Back In Time

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20 years ago:

Around $500 million of property development was able to proceed at Auckland’s Viaduct Basin, adjacent to the America’s Cup Village, after a compromise planning deal was approved by the Environment Court.

The agreement was struck between the Auckland City Council and developers appealing against the area’s rezoning, including Ports of Auckland, America’s Cup Village Ltd and Viaduct Harbour Holdings Ltd.

The compromise deal allowed mixed use development, including some commercial. The council also reduced a planned 10% development levy to 7.5% which would go towards the council’s planned $50 million of public works before the America’s Cup in Auckland in 2000.

 

15 years ago:

While almost 1200 leaky buildings were to be assessed by the government’s Weathertight Homes Resolution Service, RMBF chief executive Chris Preston said it was interesting to note the Federation had had very little feedback from the mediation service in respect to weathertightness problems caused by RMBF members.

“We can take heart from this, as it reflects well on the skill of our membership and its ability to rectify any problems,” Mr Preston said.

“Weathertightness remains critical for the industry, and we are still waiting for some firm direction from the Building Industry Authority and the technical people in the industry in relation to the direction the Building Code and Building Act are going to go,” he said.

 

10 years ago:

One of the first builders to successfully register as a Licensed Building Practitioner was presented with his own “licence to build” by Building and Construction Minister Shane Jones.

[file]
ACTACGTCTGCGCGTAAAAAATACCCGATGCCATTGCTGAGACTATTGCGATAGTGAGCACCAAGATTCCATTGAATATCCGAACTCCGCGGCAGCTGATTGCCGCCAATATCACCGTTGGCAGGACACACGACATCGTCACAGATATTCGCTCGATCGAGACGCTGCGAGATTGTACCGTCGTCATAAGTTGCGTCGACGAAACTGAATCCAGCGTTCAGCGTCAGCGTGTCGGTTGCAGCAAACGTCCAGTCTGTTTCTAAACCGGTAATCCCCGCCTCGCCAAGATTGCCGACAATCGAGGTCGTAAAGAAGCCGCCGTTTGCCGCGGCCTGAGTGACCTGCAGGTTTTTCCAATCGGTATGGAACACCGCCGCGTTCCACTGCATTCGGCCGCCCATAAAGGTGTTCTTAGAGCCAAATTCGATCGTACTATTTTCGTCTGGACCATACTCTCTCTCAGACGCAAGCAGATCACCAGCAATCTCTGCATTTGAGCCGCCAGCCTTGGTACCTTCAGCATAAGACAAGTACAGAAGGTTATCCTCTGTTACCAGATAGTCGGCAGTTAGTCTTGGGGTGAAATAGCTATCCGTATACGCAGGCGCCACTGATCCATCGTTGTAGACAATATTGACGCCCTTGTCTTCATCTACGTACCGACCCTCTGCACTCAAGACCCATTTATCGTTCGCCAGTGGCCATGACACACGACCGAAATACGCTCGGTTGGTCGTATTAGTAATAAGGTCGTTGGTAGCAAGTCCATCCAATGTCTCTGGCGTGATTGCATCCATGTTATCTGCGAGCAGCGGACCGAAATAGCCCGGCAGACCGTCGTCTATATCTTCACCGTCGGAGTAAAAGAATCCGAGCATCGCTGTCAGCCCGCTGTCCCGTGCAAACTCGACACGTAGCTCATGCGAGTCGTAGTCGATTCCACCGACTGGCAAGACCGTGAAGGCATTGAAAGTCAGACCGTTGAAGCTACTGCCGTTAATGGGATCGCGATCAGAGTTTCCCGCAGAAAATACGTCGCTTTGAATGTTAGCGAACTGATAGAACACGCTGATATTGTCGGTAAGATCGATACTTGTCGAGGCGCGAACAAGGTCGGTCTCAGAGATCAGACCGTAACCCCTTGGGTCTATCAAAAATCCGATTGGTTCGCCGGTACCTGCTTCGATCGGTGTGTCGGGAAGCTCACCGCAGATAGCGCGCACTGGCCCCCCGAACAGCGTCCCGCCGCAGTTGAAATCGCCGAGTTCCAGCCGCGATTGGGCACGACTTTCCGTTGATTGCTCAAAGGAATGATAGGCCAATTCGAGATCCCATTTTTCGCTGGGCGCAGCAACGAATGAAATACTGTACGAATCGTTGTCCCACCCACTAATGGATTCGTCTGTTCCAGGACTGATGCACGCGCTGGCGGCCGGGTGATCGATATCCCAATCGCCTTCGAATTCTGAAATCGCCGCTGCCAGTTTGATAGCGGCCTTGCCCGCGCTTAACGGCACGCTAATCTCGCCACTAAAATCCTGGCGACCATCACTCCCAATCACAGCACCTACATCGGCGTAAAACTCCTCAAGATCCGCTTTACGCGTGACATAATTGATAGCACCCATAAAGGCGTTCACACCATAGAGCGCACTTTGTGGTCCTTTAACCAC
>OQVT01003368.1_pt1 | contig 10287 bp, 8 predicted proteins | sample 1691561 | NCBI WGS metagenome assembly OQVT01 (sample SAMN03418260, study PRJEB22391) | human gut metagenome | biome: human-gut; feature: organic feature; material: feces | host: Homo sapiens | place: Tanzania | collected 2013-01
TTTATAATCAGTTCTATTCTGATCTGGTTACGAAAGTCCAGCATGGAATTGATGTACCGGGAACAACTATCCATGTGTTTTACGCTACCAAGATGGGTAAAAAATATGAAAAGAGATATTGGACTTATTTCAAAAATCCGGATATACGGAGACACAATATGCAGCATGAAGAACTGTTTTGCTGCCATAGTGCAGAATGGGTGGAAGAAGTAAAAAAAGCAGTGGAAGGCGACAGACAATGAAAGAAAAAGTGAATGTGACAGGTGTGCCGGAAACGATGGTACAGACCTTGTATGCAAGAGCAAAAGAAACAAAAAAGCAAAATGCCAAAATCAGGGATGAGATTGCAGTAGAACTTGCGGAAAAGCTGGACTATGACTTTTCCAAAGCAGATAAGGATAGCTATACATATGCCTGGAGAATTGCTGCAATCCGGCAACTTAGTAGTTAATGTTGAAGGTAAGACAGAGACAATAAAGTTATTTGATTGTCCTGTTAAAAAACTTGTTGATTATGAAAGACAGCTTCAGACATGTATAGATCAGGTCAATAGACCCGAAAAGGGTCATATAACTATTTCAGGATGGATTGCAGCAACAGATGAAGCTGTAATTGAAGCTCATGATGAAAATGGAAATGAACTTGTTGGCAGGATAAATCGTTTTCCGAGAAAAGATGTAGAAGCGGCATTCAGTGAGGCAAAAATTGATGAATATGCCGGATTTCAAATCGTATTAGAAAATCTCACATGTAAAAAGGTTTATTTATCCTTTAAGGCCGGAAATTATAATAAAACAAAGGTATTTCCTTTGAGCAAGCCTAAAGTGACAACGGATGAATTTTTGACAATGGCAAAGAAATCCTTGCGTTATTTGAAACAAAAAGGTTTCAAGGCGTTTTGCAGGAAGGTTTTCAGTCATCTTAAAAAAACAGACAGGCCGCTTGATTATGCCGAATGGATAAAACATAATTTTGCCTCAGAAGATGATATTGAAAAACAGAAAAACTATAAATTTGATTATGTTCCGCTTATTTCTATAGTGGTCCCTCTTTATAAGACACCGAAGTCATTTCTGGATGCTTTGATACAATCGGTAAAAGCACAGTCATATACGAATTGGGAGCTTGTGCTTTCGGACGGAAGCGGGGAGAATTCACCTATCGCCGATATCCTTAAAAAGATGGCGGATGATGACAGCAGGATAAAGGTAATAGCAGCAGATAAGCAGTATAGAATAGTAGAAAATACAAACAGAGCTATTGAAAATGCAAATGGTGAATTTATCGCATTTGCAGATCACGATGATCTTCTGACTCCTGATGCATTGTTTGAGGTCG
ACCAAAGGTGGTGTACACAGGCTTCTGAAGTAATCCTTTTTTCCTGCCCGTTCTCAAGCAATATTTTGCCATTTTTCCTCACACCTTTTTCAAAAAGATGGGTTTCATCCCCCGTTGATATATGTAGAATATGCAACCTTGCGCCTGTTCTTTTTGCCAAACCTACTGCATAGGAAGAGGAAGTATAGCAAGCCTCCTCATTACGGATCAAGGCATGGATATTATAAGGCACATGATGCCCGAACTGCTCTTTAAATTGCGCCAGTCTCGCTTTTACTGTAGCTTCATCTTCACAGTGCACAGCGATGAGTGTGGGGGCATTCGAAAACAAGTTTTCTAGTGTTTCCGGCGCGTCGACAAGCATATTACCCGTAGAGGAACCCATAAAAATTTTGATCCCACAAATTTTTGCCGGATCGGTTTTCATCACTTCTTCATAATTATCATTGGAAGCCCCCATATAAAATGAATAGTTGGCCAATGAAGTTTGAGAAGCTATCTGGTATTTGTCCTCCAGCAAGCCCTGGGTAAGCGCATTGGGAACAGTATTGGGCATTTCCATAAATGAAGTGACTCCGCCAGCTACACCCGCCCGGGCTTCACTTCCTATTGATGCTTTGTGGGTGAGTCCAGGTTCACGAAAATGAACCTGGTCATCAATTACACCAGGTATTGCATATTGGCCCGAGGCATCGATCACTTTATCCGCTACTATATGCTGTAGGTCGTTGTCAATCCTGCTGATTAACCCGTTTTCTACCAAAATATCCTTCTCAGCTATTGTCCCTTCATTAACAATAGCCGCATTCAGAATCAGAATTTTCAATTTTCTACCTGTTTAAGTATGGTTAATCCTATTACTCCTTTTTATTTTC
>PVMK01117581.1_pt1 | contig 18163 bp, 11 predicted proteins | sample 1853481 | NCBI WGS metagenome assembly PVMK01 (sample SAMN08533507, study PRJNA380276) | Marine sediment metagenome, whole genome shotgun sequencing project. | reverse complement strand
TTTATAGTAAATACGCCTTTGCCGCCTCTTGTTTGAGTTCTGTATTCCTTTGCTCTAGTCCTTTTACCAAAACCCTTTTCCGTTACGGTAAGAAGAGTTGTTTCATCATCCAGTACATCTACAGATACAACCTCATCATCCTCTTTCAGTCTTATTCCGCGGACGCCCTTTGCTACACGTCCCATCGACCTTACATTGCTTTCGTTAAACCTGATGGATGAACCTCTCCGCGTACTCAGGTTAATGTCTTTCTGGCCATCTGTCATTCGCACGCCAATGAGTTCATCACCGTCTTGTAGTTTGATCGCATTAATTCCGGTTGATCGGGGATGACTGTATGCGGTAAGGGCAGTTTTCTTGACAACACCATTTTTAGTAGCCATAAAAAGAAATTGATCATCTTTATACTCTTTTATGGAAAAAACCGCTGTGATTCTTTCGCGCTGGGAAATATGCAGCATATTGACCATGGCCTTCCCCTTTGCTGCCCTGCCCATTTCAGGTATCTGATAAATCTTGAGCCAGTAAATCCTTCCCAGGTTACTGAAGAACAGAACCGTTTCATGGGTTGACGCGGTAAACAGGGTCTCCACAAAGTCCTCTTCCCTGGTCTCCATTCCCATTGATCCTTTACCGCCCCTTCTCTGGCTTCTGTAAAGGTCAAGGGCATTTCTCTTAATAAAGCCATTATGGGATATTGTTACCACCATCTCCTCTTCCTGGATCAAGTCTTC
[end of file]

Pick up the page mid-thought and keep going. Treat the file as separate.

Mr Jones awarded Craig Shorrock a Site 2 licence when he visited Mr Shorrock at a home he was repairing in Remuera, Auckland.

More than 8000 application packs had been distributed since the scheme was officially launched in November 2007, and the first licenses were being issued to practitioners who had successfully completed an application in their chosen license class.

The release of licence cards was a major milestone for the new scheme which was introduced to raise standards and increase consumer confidence in the construction industry.

 

5 years ago:

The Specialist Trade Contractors’ Federation (STCF) called on Mainzeal liquidators to “open the books” and reveal how much the company was holding in retention payments.

Retentions are a widespread construction industry practice where a construction firm withholds part of a subcontractor’s total invoice, unsecured and without interest, for up to two years after the subcontractor has completed their work.

STCF president Graham Burke said it was likely that Mainzeal was holding millions of dollars in retentions, and called on liquidators BDO to be transparent about the sums.

“This is money that belongs to subcontractors and would have been paid out to them in due course but, because subcontractors are unsecured creditors, it is likely that this very significant sum will be used to pay secured creditors,” Mr Burke said.